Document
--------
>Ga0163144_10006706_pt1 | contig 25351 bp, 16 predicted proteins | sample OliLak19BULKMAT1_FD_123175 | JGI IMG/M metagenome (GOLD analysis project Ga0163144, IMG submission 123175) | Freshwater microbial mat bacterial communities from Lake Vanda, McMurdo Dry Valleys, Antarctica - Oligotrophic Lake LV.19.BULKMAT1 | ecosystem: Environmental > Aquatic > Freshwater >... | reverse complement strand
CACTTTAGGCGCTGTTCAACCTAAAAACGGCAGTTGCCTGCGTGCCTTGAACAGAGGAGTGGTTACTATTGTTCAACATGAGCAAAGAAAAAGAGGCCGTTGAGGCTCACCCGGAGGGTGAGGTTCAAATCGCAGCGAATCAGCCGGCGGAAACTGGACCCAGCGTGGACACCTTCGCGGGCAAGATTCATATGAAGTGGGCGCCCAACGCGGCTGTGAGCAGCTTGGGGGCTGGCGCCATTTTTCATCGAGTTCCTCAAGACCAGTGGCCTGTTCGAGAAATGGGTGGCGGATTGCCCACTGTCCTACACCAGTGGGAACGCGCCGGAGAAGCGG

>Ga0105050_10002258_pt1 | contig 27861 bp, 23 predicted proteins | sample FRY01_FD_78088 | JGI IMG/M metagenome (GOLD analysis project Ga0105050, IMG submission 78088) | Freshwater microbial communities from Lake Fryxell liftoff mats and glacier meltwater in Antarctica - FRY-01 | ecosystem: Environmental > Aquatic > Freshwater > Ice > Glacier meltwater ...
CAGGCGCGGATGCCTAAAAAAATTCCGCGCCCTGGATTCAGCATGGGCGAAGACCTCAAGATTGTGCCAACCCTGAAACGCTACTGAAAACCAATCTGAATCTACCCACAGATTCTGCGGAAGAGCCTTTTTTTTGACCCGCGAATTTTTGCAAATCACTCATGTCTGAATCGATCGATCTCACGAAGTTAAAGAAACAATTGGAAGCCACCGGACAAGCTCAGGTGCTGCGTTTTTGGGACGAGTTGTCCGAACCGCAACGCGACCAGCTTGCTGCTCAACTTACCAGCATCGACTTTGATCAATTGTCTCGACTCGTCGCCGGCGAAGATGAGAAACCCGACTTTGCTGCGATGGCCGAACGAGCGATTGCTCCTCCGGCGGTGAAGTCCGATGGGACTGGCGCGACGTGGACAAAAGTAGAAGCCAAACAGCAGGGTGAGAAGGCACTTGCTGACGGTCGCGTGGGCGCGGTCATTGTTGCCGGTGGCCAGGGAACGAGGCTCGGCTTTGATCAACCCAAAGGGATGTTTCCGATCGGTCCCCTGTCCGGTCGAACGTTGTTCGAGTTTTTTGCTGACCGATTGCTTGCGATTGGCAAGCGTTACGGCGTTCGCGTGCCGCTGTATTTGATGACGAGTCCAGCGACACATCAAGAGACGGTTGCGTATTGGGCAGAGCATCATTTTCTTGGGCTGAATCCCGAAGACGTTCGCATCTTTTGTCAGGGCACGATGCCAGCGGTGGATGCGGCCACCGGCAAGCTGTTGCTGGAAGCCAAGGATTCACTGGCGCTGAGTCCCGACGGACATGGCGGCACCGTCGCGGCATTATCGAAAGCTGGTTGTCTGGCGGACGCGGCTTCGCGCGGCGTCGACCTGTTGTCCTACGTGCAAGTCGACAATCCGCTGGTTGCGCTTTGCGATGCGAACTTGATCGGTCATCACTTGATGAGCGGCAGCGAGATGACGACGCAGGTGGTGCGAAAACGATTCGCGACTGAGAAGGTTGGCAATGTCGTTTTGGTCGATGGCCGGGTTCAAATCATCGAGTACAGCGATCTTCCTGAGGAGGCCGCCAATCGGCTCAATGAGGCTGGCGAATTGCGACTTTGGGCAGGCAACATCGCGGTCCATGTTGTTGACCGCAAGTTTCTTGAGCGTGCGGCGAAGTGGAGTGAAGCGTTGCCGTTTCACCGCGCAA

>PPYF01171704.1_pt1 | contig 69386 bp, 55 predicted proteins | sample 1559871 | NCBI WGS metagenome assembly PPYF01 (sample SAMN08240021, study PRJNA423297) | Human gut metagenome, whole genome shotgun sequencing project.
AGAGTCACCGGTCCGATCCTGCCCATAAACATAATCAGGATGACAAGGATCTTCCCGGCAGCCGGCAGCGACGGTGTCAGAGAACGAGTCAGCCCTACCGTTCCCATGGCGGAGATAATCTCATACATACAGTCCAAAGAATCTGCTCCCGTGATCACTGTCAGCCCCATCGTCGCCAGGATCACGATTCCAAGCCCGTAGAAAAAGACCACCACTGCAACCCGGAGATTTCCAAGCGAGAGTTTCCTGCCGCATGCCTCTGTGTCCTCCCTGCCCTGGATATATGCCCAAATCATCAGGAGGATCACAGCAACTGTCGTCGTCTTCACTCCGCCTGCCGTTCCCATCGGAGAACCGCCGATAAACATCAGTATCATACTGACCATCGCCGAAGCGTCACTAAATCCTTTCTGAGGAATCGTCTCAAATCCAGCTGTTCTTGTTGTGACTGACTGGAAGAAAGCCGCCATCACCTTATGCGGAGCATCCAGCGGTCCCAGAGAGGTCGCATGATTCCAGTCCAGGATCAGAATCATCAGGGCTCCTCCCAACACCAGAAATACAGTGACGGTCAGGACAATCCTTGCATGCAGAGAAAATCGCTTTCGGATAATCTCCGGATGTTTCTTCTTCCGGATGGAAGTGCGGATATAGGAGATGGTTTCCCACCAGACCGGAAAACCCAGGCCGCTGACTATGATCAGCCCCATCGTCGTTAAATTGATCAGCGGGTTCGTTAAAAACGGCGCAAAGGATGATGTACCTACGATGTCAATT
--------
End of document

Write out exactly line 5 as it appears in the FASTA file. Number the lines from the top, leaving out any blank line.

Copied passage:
>PPYF01171704.1_pt1 | contig 69386 bp, 55 predicted proteins | sample 1559871 | NCBI WGS metagenome assembly PPYF01 (sample SAMN08240021, study PRJNA423297) | Human gut metagenome, whole genome shotgun sequencing project.